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The Green Sheet Online Edition

November 12, 2012 • Issue 12:11:01

Cisero's amends counterclaim in Elavon case

A recent ruling in the US Bank and Elavon Inc. v. Cisero's Ristorante Inc. litigation is seen by Cisero's as a positive development in the lawsuit plaintiffs filed in 2010 to collect data breach fines from the restaurant.

The action, filed with the Third District Court of Utah, is an attempt to recover more than $82,000 in penalties imposed on Cisero's after a 2008 card company investigation deduced data stolen from cards used at Cisero's resulted in $1.26 million in fraud losses.

In a 2011 counterclaim, Cisero's argued that plaintiffs US Bank and Elavon - Cisero's acquiring bank and processor, respectively - owed it duties that were independent of the parties' merchant services agreement and that said duties were not fulfilled. It also argued that the contract was an unfair contract of adhesion; as a result, the merchant services contract is not enforceable, and Cisero's should not have to pay data breach fines sought by the plaintiffs.

In a September 2012 ruling, Judge Todd Shaughnessy ruled that Cisero's could amend its counterclaim to "more particularly identify the independent duties it contends US Bank owed it." Days later, Cisero's submitted its amended counterclaim.

The Cisero's merchant contract allows the restaurant to be fined if it is determined, as it was by Visa Inc. and MasterCard Worldwide in this case, that the restaurant's POS system was not in compliance with the Payment Card Industry (PCI) Data Security Standard (DSS) at the time of the alleged data thefts.

The Cisero's counterclaim

In its original counterclaim, Cisero's said its merchant contract is an unfair contract of adhesion because the plaintiffs' services were so critical to the restaurant's success that Cisero's had little choice but to accept the plaintiffs' terms. Cisero's also noted that when it signed the contract, the contract's terms were not negotiable, Visa rules were not available to merchants and the PCI DSS had not yet been adopted.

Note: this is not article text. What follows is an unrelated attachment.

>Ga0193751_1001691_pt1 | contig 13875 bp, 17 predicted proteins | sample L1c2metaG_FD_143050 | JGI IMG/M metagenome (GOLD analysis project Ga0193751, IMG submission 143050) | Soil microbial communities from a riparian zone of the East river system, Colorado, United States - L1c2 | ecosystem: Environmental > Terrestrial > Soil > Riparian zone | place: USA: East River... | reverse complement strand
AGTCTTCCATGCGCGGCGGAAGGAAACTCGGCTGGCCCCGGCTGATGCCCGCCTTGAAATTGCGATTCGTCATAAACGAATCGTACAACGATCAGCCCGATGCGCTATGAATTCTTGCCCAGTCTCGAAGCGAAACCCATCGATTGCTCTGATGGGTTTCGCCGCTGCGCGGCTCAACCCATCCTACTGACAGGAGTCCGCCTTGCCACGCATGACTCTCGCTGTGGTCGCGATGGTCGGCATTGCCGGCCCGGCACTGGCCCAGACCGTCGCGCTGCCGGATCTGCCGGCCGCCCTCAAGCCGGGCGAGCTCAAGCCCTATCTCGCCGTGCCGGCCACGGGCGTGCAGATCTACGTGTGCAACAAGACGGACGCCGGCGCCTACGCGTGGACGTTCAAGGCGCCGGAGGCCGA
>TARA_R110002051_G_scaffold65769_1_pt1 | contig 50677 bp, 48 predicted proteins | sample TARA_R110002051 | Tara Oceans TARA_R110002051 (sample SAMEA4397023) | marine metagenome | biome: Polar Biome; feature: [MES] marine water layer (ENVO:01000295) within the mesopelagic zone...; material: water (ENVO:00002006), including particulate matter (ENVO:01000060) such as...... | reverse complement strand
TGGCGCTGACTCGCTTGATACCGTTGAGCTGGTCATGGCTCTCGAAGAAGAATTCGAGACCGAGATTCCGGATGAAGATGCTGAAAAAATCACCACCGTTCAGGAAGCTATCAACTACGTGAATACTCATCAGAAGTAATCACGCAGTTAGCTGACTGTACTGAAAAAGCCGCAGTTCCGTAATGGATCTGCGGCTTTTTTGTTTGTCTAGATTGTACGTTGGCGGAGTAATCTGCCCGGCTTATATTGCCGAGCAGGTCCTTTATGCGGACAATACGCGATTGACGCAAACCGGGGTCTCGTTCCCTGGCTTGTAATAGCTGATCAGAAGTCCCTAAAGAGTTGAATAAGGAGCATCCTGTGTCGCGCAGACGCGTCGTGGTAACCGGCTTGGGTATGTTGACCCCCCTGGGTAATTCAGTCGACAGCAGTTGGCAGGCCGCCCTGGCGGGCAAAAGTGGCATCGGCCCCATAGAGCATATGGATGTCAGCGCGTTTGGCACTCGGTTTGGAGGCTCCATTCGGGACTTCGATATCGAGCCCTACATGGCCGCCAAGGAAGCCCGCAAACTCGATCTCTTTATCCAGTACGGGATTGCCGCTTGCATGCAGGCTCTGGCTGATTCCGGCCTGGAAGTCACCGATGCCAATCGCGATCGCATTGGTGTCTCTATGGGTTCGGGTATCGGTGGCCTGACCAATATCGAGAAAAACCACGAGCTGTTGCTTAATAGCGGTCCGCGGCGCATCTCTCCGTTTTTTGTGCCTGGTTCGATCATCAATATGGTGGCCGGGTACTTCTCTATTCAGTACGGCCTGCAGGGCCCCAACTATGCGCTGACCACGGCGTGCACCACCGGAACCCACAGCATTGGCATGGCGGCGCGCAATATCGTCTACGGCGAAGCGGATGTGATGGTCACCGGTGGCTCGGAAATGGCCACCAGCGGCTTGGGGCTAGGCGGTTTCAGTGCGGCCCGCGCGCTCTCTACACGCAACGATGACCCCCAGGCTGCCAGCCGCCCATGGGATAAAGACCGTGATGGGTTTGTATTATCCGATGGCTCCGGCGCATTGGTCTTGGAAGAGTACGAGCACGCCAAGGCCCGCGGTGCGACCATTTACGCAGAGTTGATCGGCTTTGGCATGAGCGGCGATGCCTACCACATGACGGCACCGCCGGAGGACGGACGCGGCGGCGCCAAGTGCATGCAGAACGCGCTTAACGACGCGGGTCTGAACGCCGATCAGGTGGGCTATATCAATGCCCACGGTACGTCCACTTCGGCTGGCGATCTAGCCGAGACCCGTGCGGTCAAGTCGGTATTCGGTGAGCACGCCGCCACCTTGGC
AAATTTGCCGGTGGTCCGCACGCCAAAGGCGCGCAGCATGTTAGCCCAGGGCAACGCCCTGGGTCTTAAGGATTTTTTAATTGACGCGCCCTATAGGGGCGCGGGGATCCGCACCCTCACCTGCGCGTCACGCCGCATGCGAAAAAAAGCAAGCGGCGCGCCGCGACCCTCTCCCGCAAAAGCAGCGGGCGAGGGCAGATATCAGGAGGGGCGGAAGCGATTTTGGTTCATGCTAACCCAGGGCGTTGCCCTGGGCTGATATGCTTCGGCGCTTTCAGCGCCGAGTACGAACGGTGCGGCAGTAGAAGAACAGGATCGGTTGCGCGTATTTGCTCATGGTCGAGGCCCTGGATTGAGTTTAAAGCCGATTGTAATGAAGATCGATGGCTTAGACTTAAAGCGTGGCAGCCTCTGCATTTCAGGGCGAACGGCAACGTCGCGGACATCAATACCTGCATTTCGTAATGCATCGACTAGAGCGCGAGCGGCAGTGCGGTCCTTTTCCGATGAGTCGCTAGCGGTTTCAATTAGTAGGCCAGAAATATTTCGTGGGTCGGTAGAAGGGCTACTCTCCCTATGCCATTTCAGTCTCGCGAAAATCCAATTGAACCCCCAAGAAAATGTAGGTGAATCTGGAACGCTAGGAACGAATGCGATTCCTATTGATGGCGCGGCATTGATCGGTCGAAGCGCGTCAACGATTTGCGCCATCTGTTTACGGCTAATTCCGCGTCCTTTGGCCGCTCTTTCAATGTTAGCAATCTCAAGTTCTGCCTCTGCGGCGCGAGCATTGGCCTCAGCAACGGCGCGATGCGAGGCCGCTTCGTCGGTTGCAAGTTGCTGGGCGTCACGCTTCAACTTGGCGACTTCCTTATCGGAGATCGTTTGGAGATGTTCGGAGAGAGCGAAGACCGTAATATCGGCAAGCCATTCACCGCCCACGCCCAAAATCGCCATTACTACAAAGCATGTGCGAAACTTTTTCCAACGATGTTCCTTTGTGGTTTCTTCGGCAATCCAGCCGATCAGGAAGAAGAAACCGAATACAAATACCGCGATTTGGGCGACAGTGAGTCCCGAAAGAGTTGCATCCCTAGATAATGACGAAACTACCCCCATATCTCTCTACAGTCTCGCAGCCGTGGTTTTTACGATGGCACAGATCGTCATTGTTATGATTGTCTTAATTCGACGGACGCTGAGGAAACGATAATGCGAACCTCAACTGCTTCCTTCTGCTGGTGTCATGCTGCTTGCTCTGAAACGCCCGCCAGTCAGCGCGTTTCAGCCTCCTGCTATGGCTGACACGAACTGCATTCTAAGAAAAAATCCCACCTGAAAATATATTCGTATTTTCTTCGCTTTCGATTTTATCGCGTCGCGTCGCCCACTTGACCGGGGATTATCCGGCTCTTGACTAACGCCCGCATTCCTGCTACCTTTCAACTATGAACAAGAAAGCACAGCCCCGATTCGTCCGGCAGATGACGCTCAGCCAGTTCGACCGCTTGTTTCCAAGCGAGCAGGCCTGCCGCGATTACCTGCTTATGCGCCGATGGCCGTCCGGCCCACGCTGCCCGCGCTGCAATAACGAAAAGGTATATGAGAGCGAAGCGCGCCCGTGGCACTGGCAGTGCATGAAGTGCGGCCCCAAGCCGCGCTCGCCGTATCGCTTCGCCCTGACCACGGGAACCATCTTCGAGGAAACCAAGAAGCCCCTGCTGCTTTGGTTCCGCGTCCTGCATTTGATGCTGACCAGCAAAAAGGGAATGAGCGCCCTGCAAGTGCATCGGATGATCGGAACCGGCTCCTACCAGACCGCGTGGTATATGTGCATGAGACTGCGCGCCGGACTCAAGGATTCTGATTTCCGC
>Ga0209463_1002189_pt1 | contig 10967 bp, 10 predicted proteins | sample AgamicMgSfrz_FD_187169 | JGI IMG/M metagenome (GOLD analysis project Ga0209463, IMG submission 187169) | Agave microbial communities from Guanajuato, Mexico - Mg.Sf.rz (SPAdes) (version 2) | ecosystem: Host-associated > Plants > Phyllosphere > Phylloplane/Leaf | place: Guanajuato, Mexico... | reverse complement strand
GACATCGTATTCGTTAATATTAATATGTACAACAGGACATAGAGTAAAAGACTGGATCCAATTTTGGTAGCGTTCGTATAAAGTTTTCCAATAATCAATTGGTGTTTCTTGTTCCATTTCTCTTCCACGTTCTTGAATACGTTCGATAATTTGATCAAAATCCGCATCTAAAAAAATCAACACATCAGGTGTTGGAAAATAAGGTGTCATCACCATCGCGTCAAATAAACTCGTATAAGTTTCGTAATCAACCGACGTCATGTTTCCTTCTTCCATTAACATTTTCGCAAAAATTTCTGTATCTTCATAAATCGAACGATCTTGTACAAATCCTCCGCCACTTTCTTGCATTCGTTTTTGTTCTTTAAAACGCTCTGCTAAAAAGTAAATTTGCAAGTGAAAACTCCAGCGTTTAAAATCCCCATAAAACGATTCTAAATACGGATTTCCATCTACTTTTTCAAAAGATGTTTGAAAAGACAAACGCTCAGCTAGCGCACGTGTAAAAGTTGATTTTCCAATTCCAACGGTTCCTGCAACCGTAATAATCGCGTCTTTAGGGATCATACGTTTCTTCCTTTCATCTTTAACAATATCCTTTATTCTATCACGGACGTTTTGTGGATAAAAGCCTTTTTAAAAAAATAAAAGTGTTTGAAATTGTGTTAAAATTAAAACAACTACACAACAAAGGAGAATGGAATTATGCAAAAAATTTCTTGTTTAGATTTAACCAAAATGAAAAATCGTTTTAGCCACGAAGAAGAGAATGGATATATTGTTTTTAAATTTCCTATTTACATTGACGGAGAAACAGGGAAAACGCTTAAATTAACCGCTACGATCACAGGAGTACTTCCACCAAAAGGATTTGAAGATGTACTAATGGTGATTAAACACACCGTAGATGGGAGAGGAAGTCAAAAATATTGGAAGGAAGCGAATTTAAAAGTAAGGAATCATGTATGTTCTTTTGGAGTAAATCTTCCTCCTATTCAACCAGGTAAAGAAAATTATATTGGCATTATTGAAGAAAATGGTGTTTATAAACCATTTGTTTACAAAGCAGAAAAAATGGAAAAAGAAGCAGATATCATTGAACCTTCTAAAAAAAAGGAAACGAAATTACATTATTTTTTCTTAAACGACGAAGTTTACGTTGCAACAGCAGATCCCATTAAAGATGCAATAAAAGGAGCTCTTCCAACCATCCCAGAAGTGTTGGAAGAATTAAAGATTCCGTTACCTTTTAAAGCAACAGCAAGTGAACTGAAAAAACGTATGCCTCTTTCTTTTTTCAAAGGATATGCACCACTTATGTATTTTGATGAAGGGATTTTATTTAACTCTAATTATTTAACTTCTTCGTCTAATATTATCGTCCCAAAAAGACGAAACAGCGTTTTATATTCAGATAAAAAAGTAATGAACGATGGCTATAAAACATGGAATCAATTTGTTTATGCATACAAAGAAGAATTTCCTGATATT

The counterclaim also stated that after an investigation concluded Cisero's was the source of the data breach, Elavon accepted card company fines and passed them on to the restaurant without giving Cisero's the chance to defend itself or challenge the assessments. Cisero's said two independent forensic exams of its POS system found no evidence its terminals had been breached.

In addition, Cisero's asserted that because US Bank and Elavon had a much better knowledge of the card companies and their rules, they had a duty independent of the merchant agreement to ensure the restaurant had access to a full hearing process.

Principles at issue

In its amended counterclaim, Cisero's listed the duties allegedly owed it by the plaintiffs. Among them are the duty to:

  • Warn Cisero's its system may not have been in compliance with the PCI DSS and was vulnerable to data theft
  • See that Cicero's was in compliance with the PCI DSS
  • Disclose known defects in the restaurant's POS system
  • Disclose "material facts" about network rules and security standards
  • Inform Cisero's of its right to appeal and challenge fines in a timely manner
  • Help Cisero's get a fair hearing and ensure it was neither unjustly nor arbitrarily fined

Constantine Cannon LLP, which represents Cisero's, was the lead firm in a class-action antitrust claim brought by a group of national retailers that resulted in a $3 billion settlement with Visa and MasterCard in 2003.

After the ruling in favor of Cisero's, Steve Cannon, Chairman of Constantine Cannon, told The Green Sheet, "I believe these are very important principles at issue here. This goes to the basic issues in the merchant acquiring world. We think the indemnification power of the contract is void."

US Bank and Elavon did not reply to a request for comment. For more background on this case, see "Elavon versus Cisero's dispute could have major repercussions," The Green Sheet, Feb. 13, 2012, issue 12:02:01. end of article

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